GSVC celebrates 20 years of social impact
A Braille tablet that creates tactile text and graphics in real time. Soap that fights malaria. Affordable, modular greenhouses that boost food production. Since 1999, some of the world’s brightest young social entrepreneurs have honed their budding ventures at a Haas-founded competition for social-impact startups. The Global Social Venture Competition provides participants with mentorship, feedback, and a chance to sharpen their ideas. Next year marks GSVC’s 20th anniversary, with a focus on “technology for good.”
The annual competition was the brainchild of five Haas MBA students: Lia Fernald, Alison Lingane, and Denise Yamamoto, MBA 00s, and Nik Dehejia and Sara Olsen, MBA 01s. Since its founding, the GSVC has distributed more than $1 million in prize money, helping more than 6,500 teams from some 65 countries move closer to achieving their vision of a better world. And the GSVC continues to grow. “Last year was the first year we had an Africa regional competition,” says Jill Erbland, GSVC’s program director. “This year, it’s the first time we’ll have one in Latin America.”
Twenty-seven UC Berkeley-affiliated teams took part in the most recent GSVC, and over the years, the competition has launched a number of Haas student-led ventures that have made significant impacts: 2007 winner Revolution Foods, co-founded by Kristin Groos Richmond and Kirsten Saenz Tobey, MBA 06s, provides 2 million healthy school and community meals per week nationwide; Indiegogo, founded by Danae Ringelmann and Eric Schell, MBA 08s, has launched more than 275,000 crowdfunding campaigns.
More recent Haas teams have also found the exposure and business lessons invaluable. Sneha Sheth, MBA 16, and Berkeley grad Sindhuja Jeyabal received encouragement early in the development of Dost, which prepares children in India for school by giving parents tools to promote early childhood development. “A judge at the finals told me that I’d likely get 100 rejections,” Sheth recalls, “but that we should keep trying because we were on to something.” Since then, Dost’s program has reached 25,000 families in the Delhi region; Sheth anticipates reaching 100,000 families in 2019.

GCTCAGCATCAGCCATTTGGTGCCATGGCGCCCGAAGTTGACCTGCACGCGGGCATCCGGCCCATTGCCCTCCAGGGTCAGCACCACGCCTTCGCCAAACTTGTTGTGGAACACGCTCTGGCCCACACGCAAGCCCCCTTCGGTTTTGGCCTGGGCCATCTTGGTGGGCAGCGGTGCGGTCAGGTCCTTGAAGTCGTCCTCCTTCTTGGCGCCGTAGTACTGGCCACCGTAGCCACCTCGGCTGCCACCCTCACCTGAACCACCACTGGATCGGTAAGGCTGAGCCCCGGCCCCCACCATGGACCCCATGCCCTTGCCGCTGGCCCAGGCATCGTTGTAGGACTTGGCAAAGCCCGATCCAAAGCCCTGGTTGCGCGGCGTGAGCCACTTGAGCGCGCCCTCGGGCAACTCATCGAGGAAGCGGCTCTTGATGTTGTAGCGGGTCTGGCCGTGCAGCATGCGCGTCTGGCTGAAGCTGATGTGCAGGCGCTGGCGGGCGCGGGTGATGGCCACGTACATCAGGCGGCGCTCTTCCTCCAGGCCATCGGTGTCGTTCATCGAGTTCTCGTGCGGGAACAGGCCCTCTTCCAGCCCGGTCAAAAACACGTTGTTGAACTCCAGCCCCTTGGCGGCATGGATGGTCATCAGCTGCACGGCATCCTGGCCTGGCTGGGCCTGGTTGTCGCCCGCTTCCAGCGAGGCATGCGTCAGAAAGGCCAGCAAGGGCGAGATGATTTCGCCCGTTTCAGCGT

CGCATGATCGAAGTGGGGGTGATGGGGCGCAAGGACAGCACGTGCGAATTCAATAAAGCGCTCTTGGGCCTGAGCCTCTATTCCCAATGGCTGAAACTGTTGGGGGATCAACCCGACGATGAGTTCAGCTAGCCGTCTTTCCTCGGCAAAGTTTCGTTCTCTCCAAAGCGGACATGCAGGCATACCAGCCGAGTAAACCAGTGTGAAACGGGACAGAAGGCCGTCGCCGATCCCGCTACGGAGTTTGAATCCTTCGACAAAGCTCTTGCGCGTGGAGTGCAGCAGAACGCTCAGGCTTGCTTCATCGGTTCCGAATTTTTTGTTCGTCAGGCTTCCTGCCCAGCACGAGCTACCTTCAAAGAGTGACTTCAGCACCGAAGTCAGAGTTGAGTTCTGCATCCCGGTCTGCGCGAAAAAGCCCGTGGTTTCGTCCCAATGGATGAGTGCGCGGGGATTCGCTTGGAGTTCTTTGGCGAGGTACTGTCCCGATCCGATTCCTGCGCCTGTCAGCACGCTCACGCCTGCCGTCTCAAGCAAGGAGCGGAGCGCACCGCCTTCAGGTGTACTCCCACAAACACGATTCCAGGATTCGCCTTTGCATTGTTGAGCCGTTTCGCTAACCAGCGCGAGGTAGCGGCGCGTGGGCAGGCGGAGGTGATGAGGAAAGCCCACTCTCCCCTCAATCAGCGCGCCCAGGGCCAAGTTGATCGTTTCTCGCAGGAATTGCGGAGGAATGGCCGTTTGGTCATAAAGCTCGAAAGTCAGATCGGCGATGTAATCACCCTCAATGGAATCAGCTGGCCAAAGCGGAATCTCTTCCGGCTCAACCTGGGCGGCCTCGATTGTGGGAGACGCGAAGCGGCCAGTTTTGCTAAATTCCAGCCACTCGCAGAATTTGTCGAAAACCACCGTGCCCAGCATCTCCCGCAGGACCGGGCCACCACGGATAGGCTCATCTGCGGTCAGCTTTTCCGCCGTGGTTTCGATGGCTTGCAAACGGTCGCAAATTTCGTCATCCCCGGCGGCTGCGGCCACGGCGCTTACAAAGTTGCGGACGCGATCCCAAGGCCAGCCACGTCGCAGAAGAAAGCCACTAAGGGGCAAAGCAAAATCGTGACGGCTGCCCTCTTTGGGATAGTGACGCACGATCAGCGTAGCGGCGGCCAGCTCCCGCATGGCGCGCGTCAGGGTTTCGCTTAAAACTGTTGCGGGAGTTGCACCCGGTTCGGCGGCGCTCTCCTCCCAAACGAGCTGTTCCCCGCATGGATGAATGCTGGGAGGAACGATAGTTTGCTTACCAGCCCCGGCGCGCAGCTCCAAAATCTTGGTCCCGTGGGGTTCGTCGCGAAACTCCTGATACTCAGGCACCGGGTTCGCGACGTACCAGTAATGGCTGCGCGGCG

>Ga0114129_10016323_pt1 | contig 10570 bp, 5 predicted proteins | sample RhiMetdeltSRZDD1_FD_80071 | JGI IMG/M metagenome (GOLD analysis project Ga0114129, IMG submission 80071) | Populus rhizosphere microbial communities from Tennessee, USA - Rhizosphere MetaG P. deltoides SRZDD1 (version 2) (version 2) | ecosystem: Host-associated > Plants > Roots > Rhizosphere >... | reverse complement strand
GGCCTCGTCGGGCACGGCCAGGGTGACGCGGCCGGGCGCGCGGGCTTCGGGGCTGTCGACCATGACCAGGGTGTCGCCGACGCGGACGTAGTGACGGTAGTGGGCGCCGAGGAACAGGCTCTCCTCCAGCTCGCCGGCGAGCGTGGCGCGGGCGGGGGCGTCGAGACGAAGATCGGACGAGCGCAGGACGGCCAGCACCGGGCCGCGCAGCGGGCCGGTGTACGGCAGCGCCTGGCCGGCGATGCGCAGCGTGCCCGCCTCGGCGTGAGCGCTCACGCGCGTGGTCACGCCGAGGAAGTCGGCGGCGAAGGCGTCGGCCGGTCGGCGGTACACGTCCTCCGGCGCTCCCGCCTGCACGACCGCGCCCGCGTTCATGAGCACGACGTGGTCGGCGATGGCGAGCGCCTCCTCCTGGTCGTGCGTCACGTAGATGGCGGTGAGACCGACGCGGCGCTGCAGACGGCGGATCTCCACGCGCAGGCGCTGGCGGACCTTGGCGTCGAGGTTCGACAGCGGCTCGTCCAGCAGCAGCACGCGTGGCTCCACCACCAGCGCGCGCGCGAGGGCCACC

For 20 years, some of the world’s brightest young social entrepreneurs have honed their budding ventures at the Haas-founded Global Social Venture Competition.
Similarly Moses Lo, MBA 15, found the GSVC instrumental. Lo started Xendit, which facilitates sending money throughout Indonesia, thus enabling the creation of new businesses and startups. “We met mentors through the GSVC who could guide us through fundraising and give specific advice at the right time,” Lo says. Xendit, now backed by some of the largest venture capitalists worldwide, processes millions of transactions monthly.
Alec Perkins, MBA 07, who’s been a judge for the last two years, says the competition makes him hopeful that startups will solve real-world problems. “I’m totally impressed with the caliber of the students and the depth and variety of their ideas.” So impressed, in fact, that the Perkins Family Foundation is in their fourth year of sponsoring the GSVC.
It’s just the sort of encouragement that new entrepreneurs need. The GSVC was the first pitch competition for Emily Lutyens, MBA 13, cofounder and CEO of LegWorks, which produces affordable, high-quality prosthetic knees for amputees globally. “The GSVC shows the spirit of Haas and its deep commitment to social justice,” Lutyens says. LegWorks was a finalist in the competition, and now more than 1,300 amputees across 30 countries are walking thanks to the company.